When your protagonist is captured three times in a book, you have a problem. When more than half a book is summed up by "supposedly elite espionage agent and shapeshifter can't find a ride", you've got a problem. When the reader concludes that the protagonists allies will probably all die of friendly fire, and they do, albeit over many many pages going no where, it's a problem. When your multi-species crew of star-faring mercenaries can't figure out how to kill an unconscious member of a common belligerent species (one that's perfectly killable), it's a problem.
This book has vast amounts of writing that fails to move the plot or characters. The characters are too dumb to live. There was little to no consequence to their actions. I won't be picking up any of the other books in the series.
I bought this book not knowing much about it, and it turned out to be an amazing choice. It is filled with adventure, action, suspense, espionage, deceit, you name it this book has it. It can be a very dark story at times and it does have its very grotesque moments so if you are not into heavy description of violence and sometimes gore then I would steer clear. Overall a great sci-fi read and it was my intro to the culture series which I am now fascinated with.
Maybe it was the narrator but I had my mind drifting away all the time. I concur my English skills to be good but the thick accents were too much for me at times. I pretty much enjoyed only the list two hours excluding the least chapter
For whatever reason, this is the fourth Culture series book I read. Like many of the others, it is a very compelling world to engage within. Also like many of his other books, the plot is great at the start and end but drags in the middle. All in all, I highly recommend it. My favorite Culture series book is The Player of Games. It is tightly written and does not depend on any other book.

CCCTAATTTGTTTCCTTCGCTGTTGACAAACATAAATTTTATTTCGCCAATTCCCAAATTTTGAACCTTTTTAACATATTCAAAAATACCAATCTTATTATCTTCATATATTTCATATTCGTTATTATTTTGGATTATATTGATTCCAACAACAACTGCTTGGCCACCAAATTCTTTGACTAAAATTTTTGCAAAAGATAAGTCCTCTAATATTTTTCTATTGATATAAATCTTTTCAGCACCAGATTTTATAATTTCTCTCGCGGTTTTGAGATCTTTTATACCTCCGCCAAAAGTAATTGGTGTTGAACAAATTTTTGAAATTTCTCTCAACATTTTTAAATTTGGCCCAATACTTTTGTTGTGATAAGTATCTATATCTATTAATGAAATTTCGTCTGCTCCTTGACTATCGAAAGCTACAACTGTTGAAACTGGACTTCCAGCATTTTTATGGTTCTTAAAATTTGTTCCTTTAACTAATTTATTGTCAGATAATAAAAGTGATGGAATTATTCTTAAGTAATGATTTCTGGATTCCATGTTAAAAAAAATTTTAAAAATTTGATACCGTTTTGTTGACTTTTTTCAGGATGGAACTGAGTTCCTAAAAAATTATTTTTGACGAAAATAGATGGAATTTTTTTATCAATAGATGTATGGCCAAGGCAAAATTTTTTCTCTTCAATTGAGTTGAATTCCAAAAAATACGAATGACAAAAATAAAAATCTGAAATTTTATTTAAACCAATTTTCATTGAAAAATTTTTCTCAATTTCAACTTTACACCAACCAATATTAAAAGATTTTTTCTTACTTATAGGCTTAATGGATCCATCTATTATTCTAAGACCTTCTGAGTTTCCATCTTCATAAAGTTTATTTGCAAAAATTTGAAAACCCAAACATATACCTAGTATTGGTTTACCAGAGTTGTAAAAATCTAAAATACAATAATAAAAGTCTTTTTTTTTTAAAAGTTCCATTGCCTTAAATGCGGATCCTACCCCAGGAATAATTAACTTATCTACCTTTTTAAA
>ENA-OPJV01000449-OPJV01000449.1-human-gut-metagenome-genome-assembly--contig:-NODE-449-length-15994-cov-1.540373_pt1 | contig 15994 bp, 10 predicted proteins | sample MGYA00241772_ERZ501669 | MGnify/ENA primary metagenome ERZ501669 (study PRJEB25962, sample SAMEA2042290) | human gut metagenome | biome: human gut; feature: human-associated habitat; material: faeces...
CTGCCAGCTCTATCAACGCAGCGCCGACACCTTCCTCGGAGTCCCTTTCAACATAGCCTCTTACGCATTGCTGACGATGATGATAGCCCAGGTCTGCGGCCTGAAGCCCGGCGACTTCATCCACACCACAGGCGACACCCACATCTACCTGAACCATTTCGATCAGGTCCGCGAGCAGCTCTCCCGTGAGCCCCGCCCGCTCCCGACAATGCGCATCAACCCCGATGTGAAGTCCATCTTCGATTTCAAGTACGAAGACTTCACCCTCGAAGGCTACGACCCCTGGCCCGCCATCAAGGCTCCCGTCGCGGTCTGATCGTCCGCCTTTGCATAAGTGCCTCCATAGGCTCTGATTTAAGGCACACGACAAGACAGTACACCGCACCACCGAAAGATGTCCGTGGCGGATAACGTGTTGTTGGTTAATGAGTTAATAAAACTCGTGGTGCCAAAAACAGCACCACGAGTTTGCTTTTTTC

Increasing my ops tempo by allowing storytellers to whisper in my ear(buds).
This is the first in Ian Banks’ highly acclaimed Culture Series. I could not make myself get into this book; which is a shame because it has all the Space Opera elements that I was looking for in a Sci-Fi novel. I had read that this first book in the Culture series was an acquired taste, but I decided to give it a try anyway. My parting feeling was that this reads like Douglas Adams’ Hitchhiker’s Guide to the Galaxy but without the slapstick belly laughs. The result was that I have decided that this is not for me. Only a strong personal recommendation could get me to continue this series.
Peter Kenny has a nicely sophisticated British accent which makes for pleasant listening but which does not provide for easy emotional empathy for those of us requiring more American cultural cues to gain full access.
The first half was great. It left lots to the imagination. The author tries to address to much at different times, and the story gets very confusing by the end. The book practically ends 2 chapters before the end. The last chapters were like the author was sobering up and tying up loose ends.
that was terrible and painful to finish. I didn't care about the main character and the side characters were okay and the mind ship was mentioned barely and that was the thing I was most interested in. I would never recommend this book.